The Brazilian subsidiary of Spain’s largest commercial bank Banco Santander has announced plans to launch digital assets trading services in the coming months for its clients.
Speaking to local newspaper publisher Folha de S. Paulo, the CEO of Banco Santander (Brazil), Mario Leão, said that the move was prompted by high demand for the service.
“We recognize that it is a market that is here to stay, and it is not necessarily a reaction to competitors positioning themselves; it is simply a vision that our client has demand for this type of asset, so we have to find the most correct and most educational way to do it,” said Leão.
He added that the bank hopes to share more information on its plans by its next quarterly report in October. According to the report, Santander Brazil is also considering offering tokenization services to issue traditional market assets as blockchain-based tokens.
The move is not the first time the Spanish banking giant has made a foray into blockchain technology and digital assets. In 2019, Santander entered a deal with IBM to use blockchain technology and AI to upgrade its cloud storage solution.
In March, its Argentinian subsidiary launched an agricultural loan scheme in partnership with Agrotoken. Considered a first of its kind, the scheme taps blockchain technology to extend loans to farmers, backing the loans with tokens related to agricultural commodities such as soya beans, corn, and wheat.
Brazilian banks embracing the digital assets market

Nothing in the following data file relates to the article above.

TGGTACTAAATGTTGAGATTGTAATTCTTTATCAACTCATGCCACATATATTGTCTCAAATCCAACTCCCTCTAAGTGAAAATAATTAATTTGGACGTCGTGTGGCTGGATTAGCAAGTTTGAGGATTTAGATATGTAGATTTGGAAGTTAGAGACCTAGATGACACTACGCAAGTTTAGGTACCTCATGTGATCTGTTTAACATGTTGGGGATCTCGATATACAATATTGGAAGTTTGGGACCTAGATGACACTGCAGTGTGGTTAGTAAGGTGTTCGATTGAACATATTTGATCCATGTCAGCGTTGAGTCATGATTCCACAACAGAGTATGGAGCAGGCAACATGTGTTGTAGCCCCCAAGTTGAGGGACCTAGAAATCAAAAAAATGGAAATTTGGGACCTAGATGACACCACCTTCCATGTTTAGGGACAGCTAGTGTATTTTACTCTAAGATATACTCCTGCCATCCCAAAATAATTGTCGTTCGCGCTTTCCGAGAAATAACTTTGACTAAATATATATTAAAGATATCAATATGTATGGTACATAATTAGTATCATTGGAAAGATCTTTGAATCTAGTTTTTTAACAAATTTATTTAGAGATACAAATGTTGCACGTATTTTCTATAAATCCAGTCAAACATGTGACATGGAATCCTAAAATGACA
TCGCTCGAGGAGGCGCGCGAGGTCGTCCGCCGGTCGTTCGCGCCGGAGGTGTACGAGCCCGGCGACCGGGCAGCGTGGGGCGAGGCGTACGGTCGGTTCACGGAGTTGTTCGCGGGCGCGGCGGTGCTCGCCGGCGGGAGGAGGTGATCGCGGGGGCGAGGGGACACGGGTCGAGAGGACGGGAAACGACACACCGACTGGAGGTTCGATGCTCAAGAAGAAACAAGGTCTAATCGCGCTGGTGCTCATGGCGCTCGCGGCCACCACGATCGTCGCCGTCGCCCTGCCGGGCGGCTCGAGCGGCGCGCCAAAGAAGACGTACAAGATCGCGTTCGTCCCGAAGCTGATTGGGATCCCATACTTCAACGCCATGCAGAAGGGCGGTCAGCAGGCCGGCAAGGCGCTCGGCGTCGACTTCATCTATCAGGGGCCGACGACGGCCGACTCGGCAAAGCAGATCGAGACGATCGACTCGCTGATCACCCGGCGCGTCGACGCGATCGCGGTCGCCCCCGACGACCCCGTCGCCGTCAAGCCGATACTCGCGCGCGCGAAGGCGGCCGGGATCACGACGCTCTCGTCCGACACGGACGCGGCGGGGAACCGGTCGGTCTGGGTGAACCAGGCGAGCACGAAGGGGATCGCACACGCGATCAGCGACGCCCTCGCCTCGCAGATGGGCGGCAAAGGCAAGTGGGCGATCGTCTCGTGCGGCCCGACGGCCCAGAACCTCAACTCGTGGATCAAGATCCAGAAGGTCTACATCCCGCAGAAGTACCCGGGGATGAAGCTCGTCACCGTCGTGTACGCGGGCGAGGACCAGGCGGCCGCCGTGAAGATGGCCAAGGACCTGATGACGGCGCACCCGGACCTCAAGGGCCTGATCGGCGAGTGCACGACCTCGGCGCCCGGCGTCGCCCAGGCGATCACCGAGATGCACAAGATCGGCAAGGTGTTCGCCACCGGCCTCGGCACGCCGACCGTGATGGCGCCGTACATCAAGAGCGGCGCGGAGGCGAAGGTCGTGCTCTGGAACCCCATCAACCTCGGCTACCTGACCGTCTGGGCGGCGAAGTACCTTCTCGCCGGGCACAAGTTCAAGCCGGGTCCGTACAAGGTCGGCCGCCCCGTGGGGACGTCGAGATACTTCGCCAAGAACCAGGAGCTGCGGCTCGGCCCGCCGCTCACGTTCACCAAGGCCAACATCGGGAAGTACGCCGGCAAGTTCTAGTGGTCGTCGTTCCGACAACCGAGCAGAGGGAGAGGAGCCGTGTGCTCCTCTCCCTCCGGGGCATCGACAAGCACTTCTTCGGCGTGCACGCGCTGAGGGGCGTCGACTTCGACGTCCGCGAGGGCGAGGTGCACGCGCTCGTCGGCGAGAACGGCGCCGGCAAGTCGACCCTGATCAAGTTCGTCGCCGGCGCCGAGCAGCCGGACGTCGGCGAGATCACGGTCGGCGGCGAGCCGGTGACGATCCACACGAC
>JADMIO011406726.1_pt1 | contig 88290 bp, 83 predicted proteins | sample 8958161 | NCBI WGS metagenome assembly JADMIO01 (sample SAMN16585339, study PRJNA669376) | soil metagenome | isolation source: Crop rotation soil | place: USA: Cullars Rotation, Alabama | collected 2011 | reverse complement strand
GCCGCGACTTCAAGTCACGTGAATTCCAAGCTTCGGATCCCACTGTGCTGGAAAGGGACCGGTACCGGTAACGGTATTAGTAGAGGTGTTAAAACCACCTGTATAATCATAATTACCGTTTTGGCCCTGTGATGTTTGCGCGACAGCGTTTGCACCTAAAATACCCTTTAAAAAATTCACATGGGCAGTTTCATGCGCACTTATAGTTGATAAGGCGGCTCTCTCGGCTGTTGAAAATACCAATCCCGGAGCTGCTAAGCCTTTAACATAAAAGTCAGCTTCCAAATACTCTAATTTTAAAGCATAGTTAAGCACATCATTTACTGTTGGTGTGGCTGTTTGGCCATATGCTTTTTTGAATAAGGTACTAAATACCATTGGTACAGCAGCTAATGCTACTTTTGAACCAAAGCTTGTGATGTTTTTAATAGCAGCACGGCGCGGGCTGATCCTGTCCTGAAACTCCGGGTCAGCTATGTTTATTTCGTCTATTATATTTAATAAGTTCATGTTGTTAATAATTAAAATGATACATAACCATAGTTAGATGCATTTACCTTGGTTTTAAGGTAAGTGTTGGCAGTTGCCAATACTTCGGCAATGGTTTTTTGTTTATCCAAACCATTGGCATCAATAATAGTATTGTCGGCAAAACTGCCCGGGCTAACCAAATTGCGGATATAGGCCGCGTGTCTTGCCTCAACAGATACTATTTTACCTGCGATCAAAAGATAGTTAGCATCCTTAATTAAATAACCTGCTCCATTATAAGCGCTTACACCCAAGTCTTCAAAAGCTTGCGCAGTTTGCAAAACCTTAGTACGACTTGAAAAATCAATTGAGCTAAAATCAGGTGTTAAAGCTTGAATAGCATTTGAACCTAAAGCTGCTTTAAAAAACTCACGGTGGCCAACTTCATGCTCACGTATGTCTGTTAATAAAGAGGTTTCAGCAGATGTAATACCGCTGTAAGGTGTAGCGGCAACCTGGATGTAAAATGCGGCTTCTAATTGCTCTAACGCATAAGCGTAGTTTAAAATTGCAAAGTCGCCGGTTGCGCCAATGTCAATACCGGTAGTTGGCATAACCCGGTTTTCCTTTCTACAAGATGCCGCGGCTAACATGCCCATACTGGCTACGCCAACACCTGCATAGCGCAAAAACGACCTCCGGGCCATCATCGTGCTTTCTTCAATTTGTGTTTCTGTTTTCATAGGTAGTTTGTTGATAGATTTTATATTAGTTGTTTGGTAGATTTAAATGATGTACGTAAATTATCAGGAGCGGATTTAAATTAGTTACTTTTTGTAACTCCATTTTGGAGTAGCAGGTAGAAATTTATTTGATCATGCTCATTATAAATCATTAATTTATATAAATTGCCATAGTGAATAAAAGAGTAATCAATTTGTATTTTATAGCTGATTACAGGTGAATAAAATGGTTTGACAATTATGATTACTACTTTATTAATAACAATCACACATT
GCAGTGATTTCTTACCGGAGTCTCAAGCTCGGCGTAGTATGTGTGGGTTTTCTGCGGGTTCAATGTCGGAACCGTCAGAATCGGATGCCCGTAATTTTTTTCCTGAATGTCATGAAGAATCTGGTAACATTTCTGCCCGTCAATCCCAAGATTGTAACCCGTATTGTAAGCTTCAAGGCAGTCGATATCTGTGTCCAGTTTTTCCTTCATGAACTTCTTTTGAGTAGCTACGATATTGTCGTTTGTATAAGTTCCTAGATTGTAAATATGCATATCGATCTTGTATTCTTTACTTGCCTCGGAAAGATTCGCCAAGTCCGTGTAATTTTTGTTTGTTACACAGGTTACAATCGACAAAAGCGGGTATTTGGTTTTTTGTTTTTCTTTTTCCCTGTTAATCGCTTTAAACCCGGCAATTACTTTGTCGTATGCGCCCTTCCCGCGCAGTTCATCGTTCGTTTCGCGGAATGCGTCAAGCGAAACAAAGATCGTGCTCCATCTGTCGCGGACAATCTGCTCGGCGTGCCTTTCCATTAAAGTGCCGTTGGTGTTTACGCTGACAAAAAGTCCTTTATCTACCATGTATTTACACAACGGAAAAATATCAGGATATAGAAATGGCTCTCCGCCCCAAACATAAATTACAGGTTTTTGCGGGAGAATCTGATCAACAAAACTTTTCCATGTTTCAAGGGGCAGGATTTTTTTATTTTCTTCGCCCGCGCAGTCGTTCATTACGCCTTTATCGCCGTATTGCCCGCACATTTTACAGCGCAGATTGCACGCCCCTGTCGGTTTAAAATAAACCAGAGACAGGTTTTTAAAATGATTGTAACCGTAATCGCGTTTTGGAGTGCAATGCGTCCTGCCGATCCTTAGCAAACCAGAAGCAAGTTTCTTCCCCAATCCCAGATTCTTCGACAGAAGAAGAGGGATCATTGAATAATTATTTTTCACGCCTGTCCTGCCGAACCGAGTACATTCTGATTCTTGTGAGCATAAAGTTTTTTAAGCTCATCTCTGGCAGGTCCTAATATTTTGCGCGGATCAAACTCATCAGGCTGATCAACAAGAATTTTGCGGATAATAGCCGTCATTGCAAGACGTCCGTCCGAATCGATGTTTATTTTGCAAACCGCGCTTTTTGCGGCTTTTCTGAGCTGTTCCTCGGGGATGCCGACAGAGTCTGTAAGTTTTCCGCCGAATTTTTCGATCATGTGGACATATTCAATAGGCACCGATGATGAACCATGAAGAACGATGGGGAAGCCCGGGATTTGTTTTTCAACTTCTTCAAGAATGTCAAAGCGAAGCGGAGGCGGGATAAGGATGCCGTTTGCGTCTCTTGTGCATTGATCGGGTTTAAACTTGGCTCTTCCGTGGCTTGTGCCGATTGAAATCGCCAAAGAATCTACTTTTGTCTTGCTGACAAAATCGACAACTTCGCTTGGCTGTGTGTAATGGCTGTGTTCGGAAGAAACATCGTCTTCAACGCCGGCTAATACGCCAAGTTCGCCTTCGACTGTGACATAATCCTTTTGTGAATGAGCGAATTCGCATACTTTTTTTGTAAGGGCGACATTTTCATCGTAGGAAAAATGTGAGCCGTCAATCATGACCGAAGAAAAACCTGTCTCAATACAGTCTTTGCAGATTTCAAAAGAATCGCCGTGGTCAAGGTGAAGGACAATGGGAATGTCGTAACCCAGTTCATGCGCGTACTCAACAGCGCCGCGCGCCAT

Like Santander, several other financial institutions have demonstrated confidence in the digital assets market. Nubank, Brazil’s largest bank, launched its digital assets trading platform in May. The platform offers Bitcoin and Ether trading services and now has over 1 million users.
Similarly, Brazil’s largest private bank Itaú Unibanco shared designs to launch a blockchain-based tokenization platform that may eventually also allow for the trading of digital assets.
The increased activity of banking institutions in the digital assets industry in Brazil has been attributed to the country’s friendly approach to the market and high interest among investors. The government has been opening up the doors to digital assets by preparing legislation to provide the market with clarity.
According to a Bloomberg report, this is not only happening in Brazil. Other Latin American countries are also toeing this line and are seeing growing interest from digital assets firms and investors.
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